Positives Could Outweigh Negatives for Potash Corp

PotashCorp's solid sustainable dividend could pay you to wait until fertilizer prices recover.

Feb 7, 2014 at 8:59AM

Shares of PotashCorp (NYSE:POT) have been under pressure since the Russian potash producer Uralkali broke its ties with Belaruskali and decided to flood the market with cheap potash. It's already been half a year since Uralkali disrupted the marketplace, and there are signs that things aren't that bad after all for PotashCorp. But first, let's start with negative developments.

Pricing pressures are severe and are likely to remain in the short term
PotashCorp's fourth quarter report revealed that its averaged realized potash price continued to decline. The price fell from an already low $307 per ton to $280 per ton. Such developments are unwelcome news for shareholders of two other Canpotex members, Mosaic (NYSE:MOS) and Agrium (NYSE:AGU).

Uralkali's recent contract with Chinese customers stood at $305 per ton for the first half of this year. Hopefully for the potash industry, this will serve as a price floor. However, no one can be sure about that until the first quarter's realized price numbers are released.

Until then, news from China and India will provide a source of knowledge on the fundamental developments. PotashCorp stated that Chinese potash consumption in recent years increased at a slower pace than in previous years. As a result, domestic capacity gains were on pace with the rising needs, thus reducing demand for imports.

The company sees opportunity in the fact that as much as 11% of the Chinese population is undernourished according to the country's own statistics. The future growth of fertilizer demand is inevitable. However, this is a long-term story, and it is unlikely to impact prices within a one-year time horizon.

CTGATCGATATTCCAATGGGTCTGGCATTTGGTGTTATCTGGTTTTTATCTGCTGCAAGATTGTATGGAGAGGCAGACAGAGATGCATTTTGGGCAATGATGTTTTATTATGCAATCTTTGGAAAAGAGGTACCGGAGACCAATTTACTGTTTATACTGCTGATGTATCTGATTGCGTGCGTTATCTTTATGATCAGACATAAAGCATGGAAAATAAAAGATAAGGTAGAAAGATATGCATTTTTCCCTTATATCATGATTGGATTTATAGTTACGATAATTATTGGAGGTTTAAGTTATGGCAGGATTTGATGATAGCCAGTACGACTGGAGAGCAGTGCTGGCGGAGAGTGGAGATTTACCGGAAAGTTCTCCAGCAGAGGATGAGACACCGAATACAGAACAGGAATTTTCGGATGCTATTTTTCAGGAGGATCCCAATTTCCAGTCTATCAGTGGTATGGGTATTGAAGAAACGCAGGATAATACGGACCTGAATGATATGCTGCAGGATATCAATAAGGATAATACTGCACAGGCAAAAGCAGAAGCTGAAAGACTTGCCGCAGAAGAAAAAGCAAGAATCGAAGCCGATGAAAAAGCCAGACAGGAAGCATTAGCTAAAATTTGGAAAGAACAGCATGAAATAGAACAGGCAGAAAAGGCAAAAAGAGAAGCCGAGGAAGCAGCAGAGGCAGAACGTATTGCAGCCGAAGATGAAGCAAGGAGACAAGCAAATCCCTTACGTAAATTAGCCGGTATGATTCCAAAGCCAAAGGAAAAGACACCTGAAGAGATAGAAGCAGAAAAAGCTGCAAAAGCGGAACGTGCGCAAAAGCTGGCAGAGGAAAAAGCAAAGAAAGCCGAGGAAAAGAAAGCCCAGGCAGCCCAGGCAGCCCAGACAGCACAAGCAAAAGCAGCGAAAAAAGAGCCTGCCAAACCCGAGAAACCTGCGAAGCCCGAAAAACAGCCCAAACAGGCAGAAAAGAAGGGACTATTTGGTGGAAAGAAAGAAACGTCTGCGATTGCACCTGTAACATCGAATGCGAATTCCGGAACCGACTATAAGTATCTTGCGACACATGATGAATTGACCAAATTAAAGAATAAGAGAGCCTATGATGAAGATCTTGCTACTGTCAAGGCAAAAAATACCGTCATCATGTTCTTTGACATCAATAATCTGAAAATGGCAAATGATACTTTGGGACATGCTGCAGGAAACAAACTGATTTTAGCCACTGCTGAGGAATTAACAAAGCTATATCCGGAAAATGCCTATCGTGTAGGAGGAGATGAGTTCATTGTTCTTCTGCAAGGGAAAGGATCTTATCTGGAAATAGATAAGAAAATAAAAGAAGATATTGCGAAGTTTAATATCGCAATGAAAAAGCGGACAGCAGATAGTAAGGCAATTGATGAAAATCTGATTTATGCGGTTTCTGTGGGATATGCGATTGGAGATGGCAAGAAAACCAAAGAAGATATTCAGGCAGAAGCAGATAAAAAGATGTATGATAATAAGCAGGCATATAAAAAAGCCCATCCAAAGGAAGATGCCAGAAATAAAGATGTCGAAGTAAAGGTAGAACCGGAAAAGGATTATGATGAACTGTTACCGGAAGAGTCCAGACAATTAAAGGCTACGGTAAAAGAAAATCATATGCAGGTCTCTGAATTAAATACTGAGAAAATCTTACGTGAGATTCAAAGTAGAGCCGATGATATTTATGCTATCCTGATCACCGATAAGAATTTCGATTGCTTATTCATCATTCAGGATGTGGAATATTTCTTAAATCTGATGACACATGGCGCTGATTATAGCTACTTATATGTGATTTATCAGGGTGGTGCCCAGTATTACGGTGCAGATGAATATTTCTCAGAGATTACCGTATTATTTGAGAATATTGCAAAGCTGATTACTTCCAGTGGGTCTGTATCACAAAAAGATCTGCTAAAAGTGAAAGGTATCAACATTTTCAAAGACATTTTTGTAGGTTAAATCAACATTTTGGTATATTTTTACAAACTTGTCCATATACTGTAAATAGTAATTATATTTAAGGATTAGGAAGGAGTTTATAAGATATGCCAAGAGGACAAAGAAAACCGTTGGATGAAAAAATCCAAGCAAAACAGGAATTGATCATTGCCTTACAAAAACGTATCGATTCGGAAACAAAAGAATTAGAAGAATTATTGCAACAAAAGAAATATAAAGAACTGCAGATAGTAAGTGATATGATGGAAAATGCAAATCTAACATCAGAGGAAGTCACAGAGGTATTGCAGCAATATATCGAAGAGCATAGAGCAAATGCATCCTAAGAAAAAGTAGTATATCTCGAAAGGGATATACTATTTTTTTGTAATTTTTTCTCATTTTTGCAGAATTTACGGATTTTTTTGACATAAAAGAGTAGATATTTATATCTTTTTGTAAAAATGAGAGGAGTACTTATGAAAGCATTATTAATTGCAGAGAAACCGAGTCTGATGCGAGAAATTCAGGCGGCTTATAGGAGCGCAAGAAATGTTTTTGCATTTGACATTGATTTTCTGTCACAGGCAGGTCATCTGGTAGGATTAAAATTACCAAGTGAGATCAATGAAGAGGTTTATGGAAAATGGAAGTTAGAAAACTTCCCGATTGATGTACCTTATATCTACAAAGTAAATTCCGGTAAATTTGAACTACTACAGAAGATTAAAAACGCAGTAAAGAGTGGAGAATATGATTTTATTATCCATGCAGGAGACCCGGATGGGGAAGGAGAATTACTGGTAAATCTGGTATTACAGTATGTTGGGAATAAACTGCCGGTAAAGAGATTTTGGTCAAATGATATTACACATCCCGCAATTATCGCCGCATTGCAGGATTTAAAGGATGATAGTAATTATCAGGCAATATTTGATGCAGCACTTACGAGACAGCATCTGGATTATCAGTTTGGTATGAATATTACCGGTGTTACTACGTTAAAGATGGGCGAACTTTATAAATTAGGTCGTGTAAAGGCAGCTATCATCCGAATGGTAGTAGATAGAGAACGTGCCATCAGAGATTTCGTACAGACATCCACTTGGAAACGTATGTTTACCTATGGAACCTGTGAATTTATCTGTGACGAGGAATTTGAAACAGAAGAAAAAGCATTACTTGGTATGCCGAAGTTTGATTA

Sales growth and cost containment efforts
While the public's focus is on the potash price drop, one should notice that PotashCorp actually makes money on each ton of potash sold. Yes, the margins are shrinking, but the company still had a $1.6 billion gross margin in its potash segment in 2013.

PotashCorp plans to grow sales to between 8.2 million and 8.6 million tons in the current year. What's more, the company anticipates that cash production cost per ton of potash will be $15-$20 lower than in 2013. Even with these efforts its gross margin is expected to shrink to $1 billion–$1.3 billion in the current year. However, it looks like such developments are already reflected in the share price, as the stock trades at just 15 times its future earnings.

Good dividend yield and share repurchase program
Despite the market turbulence, Potash Corp didn't touch its dividend, which yields a hefty 4.5%. From an income point of view, the company looks better than Agrium and Mosaic, which yield 3.4% and 2.2% respectively. With a payout ratio of 46%, the dividend looks sustainable if we assume another price shock won't take potash prices to $200 per ton. However, I can't think of developments that could drive the price to such lows.

PotashCorp also has a $2 billion share repurchase authorization. During the Q&A session of the earnings call, the company stated that it intends to push ahead with share purchases as soon as it can as the shares look cheap. Last quarter, PotashCorp spent $245 million on share repurchases. Given the company's comments, this number could be increased, providing more support for the stock.

Bottom line
On the one hand, we have continuing pressure on fertilizer prices. On the other hand, PotashCorp is likely to make progress on the cost front and pays a good dividend. I believe that long-term fundamentals are positive for fertilizer companies. At some point of time in the future, this will be reflected in fertilizer prices. Until then, a good, sustainable dividend pays you to wait.

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Vladimir Zernov has no position in any stocks mentioned. The Motley Fool owns shares of PotashCorp. Try any of our Foolish newsletter services free for 30 days. We Fools may not all hold the same opinions, but we all believe that considering a diverse range of insights makes us better investors. The Motley Fool has a disclosure policy.

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